• Significant drop in people found eligible for standard continuing healthcare funding
  • NHS England attempting to save £855m from CHC budgets
  • Variation eliminated for people applying for CHC funding when terminally ill

The proportion of people with serious long-term conditions being approved to receive NHS-funded care at home has fallen substantially during the past year, the latest official data has revealed.

The rate of approvals for NHS continuing healthcare funding after a standard assessment dropped from 31 per cent in the first quarter of 2017-18 to 26 per cent in quarter three.

Continuing healthcare pays for ongoing care for adults who are assessed as having a primary medical care need. It is arranged and funded solely by the NHS. There are two application routes: “standard” where a person goes through multiple assessments; and a “fast track” process for those who are terminally ill.

NHS England wants clinical commissioning groups to save £855m cumulatively over four years from the CHC budget. NHS England has not said how much CCGs need to save overall, but the National Audit Office reported the 2015-16 budget as being £3.1bn, suggesting a savings target potentially in excess of 6 per cent per year.

In its recent planning guidance refresh, NHS England said CCGs should standardise processes and “adopt best practice” to cut growth in CHC spending.

A Commons public accounts committee report on CHC released in January said: “It is not clear how [NHS England can achieve the savings] without either increasing the threshold of those assessed as eligible, or by limiting the care packages available, both of which will ultimately put patient safety at risk.”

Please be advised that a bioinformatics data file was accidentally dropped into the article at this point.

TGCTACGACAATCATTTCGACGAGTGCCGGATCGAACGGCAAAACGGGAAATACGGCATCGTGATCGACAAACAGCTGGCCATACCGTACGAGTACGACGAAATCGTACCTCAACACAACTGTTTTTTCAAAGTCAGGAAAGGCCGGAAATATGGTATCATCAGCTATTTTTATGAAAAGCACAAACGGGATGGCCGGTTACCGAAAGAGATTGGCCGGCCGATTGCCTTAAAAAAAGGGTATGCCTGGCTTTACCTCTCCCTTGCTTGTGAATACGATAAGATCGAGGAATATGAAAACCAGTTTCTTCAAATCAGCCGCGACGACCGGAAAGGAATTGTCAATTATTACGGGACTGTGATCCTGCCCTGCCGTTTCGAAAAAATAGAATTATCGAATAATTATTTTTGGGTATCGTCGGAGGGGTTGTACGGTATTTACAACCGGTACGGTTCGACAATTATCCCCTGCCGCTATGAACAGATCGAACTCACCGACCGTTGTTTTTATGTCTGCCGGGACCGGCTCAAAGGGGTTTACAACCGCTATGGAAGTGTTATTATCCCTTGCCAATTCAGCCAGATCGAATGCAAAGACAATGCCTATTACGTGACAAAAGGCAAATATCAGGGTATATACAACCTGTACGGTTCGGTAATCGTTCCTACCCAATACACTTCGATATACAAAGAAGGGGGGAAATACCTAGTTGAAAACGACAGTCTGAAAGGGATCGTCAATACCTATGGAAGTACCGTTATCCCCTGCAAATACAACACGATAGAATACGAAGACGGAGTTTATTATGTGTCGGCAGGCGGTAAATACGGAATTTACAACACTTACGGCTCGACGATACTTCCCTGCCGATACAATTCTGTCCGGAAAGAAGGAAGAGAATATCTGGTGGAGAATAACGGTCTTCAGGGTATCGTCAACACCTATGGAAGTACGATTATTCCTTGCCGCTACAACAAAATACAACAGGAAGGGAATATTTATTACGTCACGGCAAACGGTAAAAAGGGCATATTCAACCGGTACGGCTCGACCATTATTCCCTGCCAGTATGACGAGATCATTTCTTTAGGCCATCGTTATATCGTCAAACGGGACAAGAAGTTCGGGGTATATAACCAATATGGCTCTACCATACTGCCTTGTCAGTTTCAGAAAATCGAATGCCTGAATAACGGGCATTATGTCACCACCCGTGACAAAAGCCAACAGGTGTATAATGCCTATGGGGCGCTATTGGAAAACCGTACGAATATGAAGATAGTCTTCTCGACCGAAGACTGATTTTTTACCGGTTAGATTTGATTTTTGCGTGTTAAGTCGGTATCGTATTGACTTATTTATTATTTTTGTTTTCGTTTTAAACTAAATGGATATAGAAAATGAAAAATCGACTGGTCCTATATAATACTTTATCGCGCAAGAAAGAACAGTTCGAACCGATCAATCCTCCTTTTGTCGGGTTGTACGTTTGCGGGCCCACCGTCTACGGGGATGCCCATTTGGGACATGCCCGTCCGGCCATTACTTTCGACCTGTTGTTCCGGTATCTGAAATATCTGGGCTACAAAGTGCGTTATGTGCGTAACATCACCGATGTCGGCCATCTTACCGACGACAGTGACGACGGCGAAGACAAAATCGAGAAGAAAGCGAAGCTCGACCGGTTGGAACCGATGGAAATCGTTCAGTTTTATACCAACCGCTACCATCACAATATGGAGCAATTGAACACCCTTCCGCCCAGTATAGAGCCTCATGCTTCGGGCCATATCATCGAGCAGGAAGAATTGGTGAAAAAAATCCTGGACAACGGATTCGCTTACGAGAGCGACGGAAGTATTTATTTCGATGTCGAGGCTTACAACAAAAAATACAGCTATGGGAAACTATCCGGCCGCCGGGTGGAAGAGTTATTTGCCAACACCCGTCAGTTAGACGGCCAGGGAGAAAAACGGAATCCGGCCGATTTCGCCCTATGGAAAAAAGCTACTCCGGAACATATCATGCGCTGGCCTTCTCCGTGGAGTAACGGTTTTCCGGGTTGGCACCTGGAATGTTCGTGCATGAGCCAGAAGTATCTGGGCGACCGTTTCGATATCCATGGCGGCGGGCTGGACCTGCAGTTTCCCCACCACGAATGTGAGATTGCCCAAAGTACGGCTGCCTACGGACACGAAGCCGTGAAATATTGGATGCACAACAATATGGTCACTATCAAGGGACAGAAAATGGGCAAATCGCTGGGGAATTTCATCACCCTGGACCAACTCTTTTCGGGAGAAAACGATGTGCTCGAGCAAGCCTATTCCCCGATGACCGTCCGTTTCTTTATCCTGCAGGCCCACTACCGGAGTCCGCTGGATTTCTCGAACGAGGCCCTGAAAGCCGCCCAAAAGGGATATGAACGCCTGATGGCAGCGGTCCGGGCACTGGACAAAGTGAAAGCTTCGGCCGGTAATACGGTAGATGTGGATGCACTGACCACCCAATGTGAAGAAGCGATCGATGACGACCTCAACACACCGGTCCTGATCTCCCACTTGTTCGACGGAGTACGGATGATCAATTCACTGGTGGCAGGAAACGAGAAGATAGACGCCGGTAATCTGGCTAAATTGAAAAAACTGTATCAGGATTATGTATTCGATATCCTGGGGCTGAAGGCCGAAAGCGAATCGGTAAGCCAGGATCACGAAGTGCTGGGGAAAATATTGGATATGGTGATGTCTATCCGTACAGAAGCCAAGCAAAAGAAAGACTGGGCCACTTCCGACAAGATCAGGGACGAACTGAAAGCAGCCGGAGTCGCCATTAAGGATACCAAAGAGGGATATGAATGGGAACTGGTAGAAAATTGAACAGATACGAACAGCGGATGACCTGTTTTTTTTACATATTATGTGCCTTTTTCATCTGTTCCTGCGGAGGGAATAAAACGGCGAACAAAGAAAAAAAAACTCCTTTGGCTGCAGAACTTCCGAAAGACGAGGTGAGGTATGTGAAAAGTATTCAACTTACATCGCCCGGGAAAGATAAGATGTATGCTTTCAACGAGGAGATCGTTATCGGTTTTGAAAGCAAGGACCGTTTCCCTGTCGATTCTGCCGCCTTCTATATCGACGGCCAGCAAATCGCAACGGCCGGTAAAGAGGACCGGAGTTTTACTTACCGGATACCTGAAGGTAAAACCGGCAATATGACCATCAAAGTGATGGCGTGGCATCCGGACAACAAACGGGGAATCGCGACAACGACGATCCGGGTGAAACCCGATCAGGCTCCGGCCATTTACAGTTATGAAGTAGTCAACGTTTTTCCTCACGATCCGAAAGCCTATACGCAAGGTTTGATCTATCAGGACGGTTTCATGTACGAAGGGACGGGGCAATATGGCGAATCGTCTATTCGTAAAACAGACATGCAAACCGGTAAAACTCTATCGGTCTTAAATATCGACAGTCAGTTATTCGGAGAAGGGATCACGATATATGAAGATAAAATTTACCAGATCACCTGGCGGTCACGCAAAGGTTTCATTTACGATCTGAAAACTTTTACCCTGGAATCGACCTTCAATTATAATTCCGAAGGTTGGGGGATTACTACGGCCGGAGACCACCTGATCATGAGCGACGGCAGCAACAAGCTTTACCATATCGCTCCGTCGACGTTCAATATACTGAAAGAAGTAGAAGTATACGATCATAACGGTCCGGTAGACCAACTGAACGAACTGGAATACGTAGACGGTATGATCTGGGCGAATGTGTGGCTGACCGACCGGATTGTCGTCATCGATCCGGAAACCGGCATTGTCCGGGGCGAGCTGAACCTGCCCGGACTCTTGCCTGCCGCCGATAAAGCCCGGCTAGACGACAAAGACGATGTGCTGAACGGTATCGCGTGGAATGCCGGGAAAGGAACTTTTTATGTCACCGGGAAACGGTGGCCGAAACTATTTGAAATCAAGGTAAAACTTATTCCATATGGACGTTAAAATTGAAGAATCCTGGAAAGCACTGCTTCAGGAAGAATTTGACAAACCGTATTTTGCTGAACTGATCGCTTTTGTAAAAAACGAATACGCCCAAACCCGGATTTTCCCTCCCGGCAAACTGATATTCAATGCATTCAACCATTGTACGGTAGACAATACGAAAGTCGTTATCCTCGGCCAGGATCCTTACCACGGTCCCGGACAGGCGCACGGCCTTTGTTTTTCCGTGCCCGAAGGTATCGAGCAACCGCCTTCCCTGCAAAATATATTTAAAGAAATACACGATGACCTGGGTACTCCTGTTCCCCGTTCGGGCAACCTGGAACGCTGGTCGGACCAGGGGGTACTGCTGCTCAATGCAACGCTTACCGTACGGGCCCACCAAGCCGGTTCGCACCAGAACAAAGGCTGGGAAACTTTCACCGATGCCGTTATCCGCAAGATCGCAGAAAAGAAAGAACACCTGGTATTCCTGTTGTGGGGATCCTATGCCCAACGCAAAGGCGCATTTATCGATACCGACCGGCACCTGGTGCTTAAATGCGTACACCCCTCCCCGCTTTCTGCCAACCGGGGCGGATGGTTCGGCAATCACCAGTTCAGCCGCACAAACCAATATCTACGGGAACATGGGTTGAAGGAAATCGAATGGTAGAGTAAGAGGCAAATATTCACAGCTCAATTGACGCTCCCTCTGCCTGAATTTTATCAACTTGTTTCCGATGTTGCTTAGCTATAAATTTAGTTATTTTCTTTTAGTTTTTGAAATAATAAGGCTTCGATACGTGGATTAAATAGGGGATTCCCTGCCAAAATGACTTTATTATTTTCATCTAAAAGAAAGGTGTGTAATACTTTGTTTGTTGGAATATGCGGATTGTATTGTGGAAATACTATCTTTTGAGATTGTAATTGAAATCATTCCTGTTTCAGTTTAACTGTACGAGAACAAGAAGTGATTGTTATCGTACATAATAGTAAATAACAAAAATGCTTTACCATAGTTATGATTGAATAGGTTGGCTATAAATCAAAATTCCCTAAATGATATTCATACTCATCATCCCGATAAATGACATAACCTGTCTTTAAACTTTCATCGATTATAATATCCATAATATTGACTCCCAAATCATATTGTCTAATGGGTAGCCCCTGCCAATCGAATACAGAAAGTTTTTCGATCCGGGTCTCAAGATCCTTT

In some areas of the country the decline in those found eligible for CHC was dramatic. Nineteen CCGs recorded a drop of 50 percentage points or greater from quarter one to quarter three in those approved for funding after a standard assessment. Most had seen an increase in the number of people assessed for CHC.

The data also shows that variation between CCGs has been eliminated from the fast track process for terminally ill patients. In quarter three, all CCGs approved 100 per cent of fast track applications. In quarter one, 54 CCGs found between 1 to 20 per cent of these applicants ineligible. However nationwide fast track eligibility has remained relatively stable since April 2017 (99 per cent for quarter one, and 100 per cent for quarters two and three).

Brian O’Shea, CHC advisor at the charity Spinal Injuries Association, told HSJ: ”The clear implication is that assessors consider CHC to only be appropriate for people who are approaching the end of their lives. However eligibility for CHC is a matter of law, as set out in the Care Act 2014, and not NHS or CCG policy.

“We have a changing demographic with people living longer with serious and complex, but not moribund conditions, so it makes no sense that the numbers of people found eligible for CHC through the standard assessment process is decreasing.”

An NHS England spokesman said: “Spending on continuing healthcare is going up as ever more people are being supported but it’s CCGs that undertake eligibility assessments, using the National Framework for Continuing Healthcare, based on needs not diagnosis”.

A new framework was issued by the Department of Health and Social Care last week. It said it would provide “greater clarity to individuals and staff” about CHC eligibility. Prior to this CCGs relied on a framework published in November 2012.

The DHSC declined to comment.

NHS England has been collecting data on CHC funding since April 2017 to monitor the application of the national CHC framework. Prior to that NHS Digital collected data on the service but it was much less comprehensive so a year-on-year comparison is not possible.

More seriously ill people turned down for NHS home care funding